I then tackled the rest of the floor, starting closest to the window and working my way out of the room. You’ll want to work in areas that you can reach because you’ll do small sections at a time. I did two rows of tile at a time…spraying, agitating, waiting, and wiping. The application part was easy. It was the waiting that was time-consuming. But once I was done, the floor was looking pretty darn good!
Removing Grout Haze
I couldn’t get started on sealing the floor until it was 100% dry…which took a few hours. While it dried, I decided to test out another product Rust-Oleum sent to me…their Miracle Heavy-Duty Cleaner. This is an industrial-strength cleaner that can remove dirt and grease, but I was drawn to another property of this product. It said it removes grout haze!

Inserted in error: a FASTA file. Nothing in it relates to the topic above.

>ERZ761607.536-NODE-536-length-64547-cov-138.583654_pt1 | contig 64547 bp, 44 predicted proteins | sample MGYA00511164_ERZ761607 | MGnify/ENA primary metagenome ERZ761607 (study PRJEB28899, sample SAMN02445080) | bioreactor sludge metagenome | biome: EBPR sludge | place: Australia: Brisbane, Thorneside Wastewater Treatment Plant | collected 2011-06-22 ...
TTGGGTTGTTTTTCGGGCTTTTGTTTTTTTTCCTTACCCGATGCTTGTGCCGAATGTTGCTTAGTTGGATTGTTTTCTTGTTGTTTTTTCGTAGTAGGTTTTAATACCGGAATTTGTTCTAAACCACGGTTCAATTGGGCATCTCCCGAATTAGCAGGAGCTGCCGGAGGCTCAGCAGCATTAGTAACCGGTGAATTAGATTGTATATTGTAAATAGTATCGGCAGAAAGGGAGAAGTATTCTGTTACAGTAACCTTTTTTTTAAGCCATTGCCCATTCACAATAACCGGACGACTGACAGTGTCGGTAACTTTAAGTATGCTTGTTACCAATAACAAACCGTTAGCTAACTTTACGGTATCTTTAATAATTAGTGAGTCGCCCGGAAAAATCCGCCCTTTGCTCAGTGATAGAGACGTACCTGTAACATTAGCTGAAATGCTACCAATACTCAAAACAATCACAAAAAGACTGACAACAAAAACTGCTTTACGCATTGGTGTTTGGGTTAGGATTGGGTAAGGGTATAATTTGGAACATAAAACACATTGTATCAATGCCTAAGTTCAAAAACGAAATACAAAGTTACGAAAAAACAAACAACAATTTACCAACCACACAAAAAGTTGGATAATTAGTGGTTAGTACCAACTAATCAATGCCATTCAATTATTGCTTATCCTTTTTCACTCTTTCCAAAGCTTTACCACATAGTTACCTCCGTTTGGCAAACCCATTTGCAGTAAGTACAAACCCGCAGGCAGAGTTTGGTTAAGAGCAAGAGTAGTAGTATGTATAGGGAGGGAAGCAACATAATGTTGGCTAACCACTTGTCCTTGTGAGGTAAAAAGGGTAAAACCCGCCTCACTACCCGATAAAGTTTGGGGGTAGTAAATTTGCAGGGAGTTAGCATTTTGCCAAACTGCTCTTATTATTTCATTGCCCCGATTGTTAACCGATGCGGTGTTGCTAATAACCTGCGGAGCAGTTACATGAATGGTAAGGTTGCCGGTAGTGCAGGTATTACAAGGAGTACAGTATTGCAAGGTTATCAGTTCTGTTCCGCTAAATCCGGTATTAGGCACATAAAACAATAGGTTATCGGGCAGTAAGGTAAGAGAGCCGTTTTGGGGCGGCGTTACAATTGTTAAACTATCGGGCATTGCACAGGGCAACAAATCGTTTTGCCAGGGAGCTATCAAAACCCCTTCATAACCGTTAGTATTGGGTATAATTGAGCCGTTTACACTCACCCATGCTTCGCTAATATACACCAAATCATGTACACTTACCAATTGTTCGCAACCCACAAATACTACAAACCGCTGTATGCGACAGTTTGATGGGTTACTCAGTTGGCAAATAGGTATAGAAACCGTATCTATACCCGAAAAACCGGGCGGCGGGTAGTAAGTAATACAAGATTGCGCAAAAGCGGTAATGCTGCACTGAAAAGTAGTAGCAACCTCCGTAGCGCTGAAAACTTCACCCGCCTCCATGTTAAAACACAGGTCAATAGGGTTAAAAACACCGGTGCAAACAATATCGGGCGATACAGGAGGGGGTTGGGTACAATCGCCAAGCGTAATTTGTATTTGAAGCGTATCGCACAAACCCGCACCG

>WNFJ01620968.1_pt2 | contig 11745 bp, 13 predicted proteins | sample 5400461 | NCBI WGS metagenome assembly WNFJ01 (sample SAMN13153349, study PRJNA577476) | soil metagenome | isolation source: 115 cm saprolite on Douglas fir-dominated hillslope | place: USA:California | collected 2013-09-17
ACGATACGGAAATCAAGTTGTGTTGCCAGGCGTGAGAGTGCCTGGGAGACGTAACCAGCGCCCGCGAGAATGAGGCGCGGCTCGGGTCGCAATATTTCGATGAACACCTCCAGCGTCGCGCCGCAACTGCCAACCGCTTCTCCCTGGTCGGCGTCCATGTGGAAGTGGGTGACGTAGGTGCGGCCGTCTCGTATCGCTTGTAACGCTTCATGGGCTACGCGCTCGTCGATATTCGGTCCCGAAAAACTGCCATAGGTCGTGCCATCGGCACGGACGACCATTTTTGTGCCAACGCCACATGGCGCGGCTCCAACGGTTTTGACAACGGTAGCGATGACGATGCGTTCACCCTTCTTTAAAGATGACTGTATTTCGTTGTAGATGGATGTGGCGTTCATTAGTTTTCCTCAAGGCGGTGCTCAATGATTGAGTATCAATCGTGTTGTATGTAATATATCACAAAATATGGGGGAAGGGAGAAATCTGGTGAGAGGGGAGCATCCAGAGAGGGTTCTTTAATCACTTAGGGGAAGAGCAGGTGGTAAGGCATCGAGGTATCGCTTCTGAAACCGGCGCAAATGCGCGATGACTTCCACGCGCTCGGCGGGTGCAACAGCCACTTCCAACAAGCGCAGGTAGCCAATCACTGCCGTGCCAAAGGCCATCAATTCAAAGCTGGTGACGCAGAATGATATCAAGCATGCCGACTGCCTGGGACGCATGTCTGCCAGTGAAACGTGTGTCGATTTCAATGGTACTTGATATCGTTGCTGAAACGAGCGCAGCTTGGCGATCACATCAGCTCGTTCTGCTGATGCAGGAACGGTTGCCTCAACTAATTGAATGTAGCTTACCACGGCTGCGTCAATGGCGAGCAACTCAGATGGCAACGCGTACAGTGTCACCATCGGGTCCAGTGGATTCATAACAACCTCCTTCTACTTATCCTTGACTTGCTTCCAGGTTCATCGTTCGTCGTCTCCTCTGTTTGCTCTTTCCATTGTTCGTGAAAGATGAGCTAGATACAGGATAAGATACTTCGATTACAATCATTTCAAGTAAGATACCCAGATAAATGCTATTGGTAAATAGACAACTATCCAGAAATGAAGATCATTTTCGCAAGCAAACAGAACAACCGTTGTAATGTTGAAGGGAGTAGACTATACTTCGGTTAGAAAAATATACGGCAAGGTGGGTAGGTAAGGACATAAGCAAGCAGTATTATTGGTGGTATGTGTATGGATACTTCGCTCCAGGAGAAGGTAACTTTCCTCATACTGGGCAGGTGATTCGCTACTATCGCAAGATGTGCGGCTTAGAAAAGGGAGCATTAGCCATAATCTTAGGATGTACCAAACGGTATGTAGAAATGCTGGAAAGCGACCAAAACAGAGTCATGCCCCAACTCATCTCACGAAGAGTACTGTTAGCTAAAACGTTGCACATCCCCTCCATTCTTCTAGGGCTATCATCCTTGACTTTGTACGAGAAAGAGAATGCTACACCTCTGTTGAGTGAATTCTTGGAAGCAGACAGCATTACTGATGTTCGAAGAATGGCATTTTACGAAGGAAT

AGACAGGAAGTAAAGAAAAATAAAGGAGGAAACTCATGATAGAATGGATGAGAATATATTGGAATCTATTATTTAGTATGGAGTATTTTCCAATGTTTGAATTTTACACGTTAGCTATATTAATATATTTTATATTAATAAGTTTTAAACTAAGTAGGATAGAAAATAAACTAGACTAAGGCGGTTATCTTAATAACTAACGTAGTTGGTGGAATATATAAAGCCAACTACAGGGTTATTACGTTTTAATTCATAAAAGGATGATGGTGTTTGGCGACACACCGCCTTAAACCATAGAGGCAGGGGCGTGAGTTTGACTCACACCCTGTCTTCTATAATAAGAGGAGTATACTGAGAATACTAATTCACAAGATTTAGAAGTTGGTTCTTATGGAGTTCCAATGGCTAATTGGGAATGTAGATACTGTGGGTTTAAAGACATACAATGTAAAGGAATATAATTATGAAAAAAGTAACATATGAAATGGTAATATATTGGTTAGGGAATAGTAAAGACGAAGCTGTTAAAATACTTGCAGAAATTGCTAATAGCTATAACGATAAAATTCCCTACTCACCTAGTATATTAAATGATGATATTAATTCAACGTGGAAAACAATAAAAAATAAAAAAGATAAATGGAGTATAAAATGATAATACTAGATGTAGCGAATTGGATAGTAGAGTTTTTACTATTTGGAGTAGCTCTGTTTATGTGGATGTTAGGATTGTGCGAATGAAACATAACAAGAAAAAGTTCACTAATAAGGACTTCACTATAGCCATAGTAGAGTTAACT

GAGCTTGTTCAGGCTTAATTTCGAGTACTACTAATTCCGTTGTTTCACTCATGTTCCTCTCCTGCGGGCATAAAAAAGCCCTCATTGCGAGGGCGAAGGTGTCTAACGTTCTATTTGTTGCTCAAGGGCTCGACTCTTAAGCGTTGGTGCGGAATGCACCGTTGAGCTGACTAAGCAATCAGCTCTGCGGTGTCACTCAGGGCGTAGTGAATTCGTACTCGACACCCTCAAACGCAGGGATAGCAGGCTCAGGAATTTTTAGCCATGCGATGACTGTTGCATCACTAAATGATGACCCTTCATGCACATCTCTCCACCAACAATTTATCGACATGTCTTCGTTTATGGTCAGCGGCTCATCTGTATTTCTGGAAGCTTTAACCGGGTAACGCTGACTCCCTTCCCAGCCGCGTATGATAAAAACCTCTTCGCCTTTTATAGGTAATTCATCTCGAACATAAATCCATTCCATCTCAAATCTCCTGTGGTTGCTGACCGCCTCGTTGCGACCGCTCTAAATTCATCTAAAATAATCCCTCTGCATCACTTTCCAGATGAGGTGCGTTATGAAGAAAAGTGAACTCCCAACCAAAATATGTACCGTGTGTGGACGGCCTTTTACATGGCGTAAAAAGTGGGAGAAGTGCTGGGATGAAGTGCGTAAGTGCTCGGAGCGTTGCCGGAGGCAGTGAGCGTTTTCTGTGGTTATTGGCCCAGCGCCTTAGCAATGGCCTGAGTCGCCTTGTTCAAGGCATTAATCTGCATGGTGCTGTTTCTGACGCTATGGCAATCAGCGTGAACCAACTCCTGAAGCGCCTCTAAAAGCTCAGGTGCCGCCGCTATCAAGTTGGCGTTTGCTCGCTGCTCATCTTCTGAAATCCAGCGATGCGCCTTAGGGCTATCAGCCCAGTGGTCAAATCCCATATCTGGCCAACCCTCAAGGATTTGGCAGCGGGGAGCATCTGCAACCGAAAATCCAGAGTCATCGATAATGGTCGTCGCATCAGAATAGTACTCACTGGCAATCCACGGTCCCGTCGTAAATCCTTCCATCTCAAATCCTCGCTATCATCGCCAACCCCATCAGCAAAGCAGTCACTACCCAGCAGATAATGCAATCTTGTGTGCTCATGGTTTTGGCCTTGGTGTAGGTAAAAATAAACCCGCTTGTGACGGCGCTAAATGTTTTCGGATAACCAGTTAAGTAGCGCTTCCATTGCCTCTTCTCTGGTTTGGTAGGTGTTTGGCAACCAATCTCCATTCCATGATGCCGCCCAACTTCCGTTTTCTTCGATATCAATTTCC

I tiled the laundry room at the end of last year and there was a slight grout haze left on the gorgeous green tile. I’m sure no one else notices it but me, but every time I walk into the laundry room, it bugs me. Grout haze is easiest to get off within 72 hours of tiling. This haze had been on there for months, so I wasn’t so sure this would work.
You have to let the product sit on the tile for five to fifteen minutes, which is tough when you are working on a vertical surface. I saturated a small kitchen sponge and delicately sponged the wall in the spots that needed some TLC. I was careful not to use too much product because I didn’t want it dripping all over and down the wall. If it dried up, I used my sponge and put more on there. I also used the back of the sponge to agitate a few stubborn areas. After fifteen minutes, I wiped it all clean with a wet rag.